Some studies also indicate that exercise positively modifies gut bacteria. This change in turn can reduce inflammation and depression.

Recent studies suggest that exercise can enhance the number of beneficial microbial species, enrich the microflora diversity, and improve the development of commensal bacteria.

Collectively, the available data strongly support that, in addition to other well-known internal and external factors, exercise appears to be an environmental factor that can determine changes in the qualitative and quantitative gut microbial composition with possible benefits for the host. In fact, stable and enriched microflora diversity is indispensable to the homeostasis and normal gut physiology contributing also to suitable signaling along the brain-gut axis and to the healthy status of the individual. Exercise is able to enrich the microflora diversity; to improve the Bacteroidetes-Firmicutes ratio which could potentially contribute to reducing weight, obesity-associated pathologies, and gastrointestinal disorders; to stimulate the proliferation of bacteria which can modulate mucosal immunity and improve barrier functions, resulting in reduction in the incidence of obesity and metabolic diseases; and to stimulate bacteria capable of producing substances that protect against gastrointestinal disorders and colon cancer (such as, SCFAs).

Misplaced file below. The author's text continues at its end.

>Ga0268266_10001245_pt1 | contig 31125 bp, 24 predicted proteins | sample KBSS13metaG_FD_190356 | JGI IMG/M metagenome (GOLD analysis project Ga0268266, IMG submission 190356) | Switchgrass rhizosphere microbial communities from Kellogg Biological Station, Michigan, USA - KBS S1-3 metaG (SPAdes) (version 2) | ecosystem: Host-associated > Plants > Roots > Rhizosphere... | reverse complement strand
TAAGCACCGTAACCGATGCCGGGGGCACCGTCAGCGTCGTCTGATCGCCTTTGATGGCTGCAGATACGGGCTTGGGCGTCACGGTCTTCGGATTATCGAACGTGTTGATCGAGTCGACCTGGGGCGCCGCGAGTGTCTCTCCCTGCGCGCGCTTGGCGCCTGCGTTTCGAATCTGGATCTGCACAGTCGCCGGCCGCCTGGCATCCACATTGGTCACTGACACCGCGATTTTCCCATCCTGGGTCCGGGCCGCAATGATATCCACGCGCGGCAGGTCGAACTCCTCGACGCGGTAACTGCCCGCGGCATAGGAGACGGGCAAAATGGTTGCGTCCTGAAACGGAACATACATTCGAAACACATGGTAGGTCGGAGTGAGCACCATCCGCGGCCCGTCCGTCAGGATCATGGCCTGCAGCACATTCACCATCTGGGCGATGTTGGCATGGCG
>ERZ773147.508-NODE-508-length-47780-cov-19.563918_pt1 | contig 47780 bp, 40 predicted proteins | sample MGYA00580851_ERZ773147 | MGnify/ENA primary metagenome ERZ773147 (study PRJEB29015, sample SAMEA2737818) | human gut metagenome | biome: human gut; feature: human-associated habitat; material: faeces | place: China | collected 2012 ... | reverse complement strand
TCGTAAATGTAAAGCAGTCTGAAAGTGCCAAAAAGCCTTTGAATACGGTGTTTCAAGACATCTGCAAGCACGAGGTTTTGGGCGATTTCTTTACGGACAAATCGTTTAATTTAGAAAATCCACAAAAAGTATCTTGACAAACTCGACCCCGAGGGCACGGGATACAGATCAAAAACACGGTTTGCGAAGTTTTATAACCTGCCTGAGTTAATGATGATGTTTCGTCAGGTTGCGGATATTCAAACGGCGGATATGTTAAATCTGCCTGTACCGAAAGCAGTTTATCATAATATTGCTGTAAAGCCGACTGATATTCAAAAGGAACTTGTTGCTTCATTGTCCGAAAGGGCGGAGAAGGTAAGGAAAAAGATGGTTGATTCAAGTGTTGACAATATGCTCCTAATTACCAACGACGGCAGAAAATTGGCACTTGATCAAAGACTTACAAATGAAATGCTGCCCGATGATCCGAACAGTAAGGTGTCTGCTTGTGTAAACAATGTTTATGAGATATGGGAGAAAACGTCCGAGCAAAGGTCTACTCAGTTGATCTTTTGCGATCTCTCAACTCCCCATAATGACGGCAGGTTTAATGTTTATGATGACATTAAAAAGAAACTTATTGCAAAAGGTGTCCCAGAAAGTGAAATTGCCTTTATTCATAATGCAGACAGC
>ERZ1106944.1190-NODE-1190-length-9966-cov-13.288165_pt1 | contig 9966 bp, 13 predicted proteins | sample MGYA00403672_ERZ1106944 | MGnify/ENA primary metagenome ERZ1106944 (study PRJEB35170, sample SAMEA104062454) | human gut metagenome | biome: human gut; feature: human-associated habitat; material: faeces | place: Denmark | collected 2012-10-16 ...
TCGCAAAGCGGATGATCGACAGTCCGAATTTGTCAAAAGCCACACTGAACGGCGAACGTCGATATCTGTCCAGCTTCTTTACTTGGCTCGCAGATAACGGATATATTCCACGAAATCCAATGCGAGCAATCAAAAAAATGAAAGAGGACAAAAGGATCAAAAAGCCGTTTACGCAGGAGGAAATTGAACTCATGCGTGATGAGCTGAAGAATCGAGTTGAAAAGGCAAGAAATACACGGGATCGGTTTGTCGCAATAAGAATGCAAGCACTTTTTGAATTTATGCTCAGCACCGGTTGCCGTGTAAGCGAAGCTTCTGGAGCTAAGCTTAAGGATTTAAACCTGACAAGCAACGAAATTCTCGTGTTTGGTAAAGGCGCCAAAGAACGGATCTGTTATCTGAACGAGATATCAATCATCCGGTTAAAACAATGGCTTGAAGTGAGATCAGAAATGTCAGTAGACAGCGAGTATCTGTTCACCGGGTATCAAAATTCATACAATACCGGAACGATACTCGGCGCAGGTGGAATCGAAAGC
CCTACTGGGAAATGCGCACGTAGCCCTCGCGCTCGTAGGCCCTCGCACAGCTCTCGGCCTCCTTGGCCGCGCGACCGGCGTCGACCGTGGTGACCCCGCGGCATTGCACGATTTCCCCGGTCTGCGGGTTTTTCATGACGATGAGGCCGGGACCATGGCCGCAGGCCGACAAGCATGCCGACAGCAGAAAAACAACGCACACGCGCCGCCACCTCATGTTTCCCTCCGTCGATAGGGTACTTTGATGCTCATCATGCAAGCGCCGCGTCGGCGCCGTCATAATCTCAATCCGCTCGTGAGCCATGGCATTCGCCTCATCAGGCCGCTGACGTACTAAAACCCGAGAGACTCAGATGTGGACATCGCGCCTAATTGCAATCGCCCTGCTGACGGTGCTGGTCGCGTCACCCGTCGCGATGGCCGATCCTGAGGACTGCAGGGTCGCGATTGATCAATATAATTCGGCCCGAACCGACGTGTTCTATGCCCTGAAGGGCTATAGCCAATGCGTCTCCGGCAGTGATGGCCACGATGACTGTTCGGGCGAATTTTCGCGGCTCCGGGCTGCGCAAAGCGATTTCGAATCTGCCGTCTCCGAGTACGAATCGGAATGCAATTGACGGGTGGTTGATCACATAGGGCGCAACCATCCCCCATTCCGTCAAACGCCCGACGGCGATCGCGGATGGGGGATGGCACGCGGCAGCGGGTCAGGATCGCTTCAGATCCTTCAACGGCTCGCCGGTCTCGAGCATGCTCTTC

Exercise Modifies the Gut Microbiota with Positive Health Effects